Kylie Dickson has been in and out of the gymnastics news cycle since 2015, when she and her AOGC teammate Alaina Kwan qualified for elite then failed to achieve the qualifying score necessary to advance to the P&G championships. Dickson and Kwan then represented Belarus, despite not having any connections to the country, at the 2015 World Championships in Glasgow and with the former continuing on to the 2016 Olympics.
In 2015, two Belarusian gymnasts, Sviatlana Lifenka and Valeryia Tsekhmistrenka, were listed on the world championship nominative roster before Dickson and Kwan ultimately replaced them. The American pair gave interviews to International Gymnast at the time. In the interview, Dickson says, “If they want to be an elite and represent Belarus, they definitely can. You just have to push through the hard days and the good days. Give it a lot of dedication and time and patience.”
Two years later, as Dickson begins her collegiate career at Alabama, the gymnastics community has rushed to decry her anew for the Belarus situation, rather than focusing on the work she has shown throughout the preseason.
It’s time to let Dickson off the hook.
What happened to the Belarusian athletes was unfair and tinged with an air of Western white saviorism, but the gymnastics community is holding the wrong parties accountable.
Dickson, just 16 years old when she competed in Glasgow and 17 in Rio, was by no means a child, but also wasn’t a fully mature adult. Artur Akopyan, Galina Marinova and Nellie Kim, the central figures in this saga, are.
The AOGC head coaches approached the President of the FIG Women’s Technical Committee, Kim, directly, according to USA Today’s Rachel Axon. Akopyan and Marinova are longstanding figures in the gymnastics community. At AOGC, they coached McKayla Maroney, Mattie Larson and Hallie Mossett, among other standout high-level gymnasts.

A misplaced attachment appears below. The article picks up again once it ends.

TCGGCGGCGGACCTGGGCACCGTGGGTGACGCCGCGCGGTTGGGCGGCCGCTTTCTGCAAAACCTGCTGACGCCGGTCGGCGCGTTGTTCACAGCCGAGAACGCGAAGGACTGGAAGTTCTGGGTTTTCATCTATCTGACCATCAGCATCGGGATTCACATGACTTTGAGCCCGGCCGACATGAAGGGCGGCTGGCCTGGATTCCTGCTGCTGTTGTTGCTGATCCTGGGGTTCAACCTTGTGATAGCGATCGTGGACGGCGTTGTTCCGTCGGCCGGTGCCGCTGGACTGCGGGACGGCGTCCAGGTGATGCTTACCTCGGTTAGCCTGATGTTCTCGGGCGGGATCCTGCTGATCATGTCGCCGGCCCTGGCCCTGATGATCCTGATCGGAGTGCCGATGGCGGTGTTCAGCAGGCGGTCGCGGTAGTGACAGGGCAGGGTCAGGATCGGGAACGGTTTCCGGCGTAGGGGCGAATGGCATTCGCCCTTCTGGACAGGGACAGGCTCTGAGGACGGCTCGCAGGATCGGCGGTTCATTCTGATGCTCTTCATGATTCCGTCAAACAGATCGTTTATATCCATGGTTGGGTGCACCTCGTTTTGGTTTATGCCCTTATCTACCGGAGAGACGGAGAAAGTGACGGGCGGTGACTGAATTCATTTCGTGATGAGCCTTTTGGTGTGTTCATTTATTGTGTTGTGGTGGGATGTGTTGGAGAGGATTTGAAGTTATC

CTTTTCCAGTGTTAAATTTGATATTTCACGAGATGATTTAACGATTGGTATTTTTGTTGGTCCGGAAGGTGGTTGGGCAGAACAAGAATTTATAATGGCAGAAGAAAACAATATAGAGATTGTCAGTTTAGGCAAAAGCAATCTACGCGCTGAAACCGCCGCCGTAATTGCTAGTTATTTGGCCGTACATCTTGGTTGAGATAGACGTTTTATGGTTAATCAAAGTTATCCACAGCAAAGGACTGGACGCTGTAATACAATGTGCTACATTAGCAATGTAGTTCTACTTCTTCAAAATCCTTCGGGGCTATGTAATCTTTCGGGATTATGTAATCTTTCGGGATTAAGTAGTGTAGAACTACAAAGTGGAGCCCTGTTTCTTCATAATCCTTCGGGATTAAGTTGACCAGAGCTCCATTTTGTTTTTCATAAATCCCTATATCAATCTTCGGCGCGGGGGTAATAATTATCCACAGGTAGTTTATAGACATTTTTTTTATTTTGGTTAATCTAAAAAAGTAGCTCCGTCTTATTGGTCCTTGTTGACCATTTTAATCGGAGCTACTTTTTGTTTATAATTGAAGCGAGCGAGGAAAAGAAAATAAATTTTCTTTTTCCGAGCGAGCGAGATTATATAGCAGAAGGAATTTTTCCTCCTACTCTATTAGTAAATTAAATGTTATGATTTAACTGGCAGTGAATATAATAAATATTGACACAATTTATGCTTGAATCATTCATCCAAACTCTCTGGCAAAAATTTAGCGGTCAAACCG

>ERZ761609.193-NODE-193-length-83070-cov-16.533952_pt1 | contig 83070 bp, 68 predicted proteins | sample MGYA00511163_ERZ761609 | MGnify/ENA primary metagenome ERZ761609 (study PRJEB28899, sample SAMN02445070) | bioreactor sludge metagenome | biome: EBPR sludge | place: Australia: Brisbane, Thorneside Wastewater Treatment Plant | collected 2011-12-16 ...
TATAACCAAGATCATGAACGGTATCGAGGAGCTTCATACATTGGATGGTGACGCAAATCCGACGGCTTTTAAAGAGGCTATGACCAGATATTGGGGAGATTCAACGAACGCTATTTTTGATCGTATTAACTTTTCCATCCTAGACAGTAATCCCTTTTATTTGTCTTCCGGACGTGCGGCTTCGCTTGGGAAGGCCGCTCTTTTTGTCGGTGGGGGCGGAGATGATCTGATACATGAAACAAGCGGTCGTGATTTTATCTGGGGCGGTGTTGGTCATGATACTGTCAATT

In the IG interview, Dickson says, “Galina and Artur had approached Alaina and me about competing for Belarus. At first we were like, ‘Oh, OK…’ But they were really serious about it, that they needed us to send in passport pictures and other things.” Dickson’s account suggests that after raising the idea of competing for Belarus, Akopyan and Marinova continued to push Dickson and Kwan along in the process of obtaining citizenship.
In 2016, Maroney gave a frank interview with Gymcastic, outlining the physical and mental abuse she endured at the elite level. She says, “I started to learn that sometimes [Akopyan and Marinova] really weren’t helping me in a mental way… But just like mentally, they just messed me up. Like so badly.”
It is not anyone’s place to speculate whether Dickson experienced similar abuse, but Maroney’s account suggests that the culture at AOGC was such that when Akopyan and Marinova made the decision that their athletes would compete for Belarus, there was not room to argue.
Additionally, the gymnasts did not receive any pushback from their families. Since they were minors, it’s logical the decision to compete for another country included Dickson and Kwan’s parents. In a FloGymnastics interview in Glasgow, Dickson says that her family was “super excited” at the prospect of international competition.
Meanwhile, Kim, in addition to her role leading the FIG technical committee, is the Vice President of the Belarusian Gymnastics Federation and a former Soviet gymnast who identifies as Belarusian.
Kim has a history of involvement in gymnastics scandals. After her gymnastics career ended, she became a Brevet judge. Dvora Meyers states that her judging license was suspended in 1990 on suspicion of favoring Soviet gymnasts. She reemerged as a judge at the 1992 Barcelona Olympics. Kim also led the technical committee in the decision to end the perfect 10 and move to the open ended scoring system, and has been known to summarily name skills after herself in the Code of Points.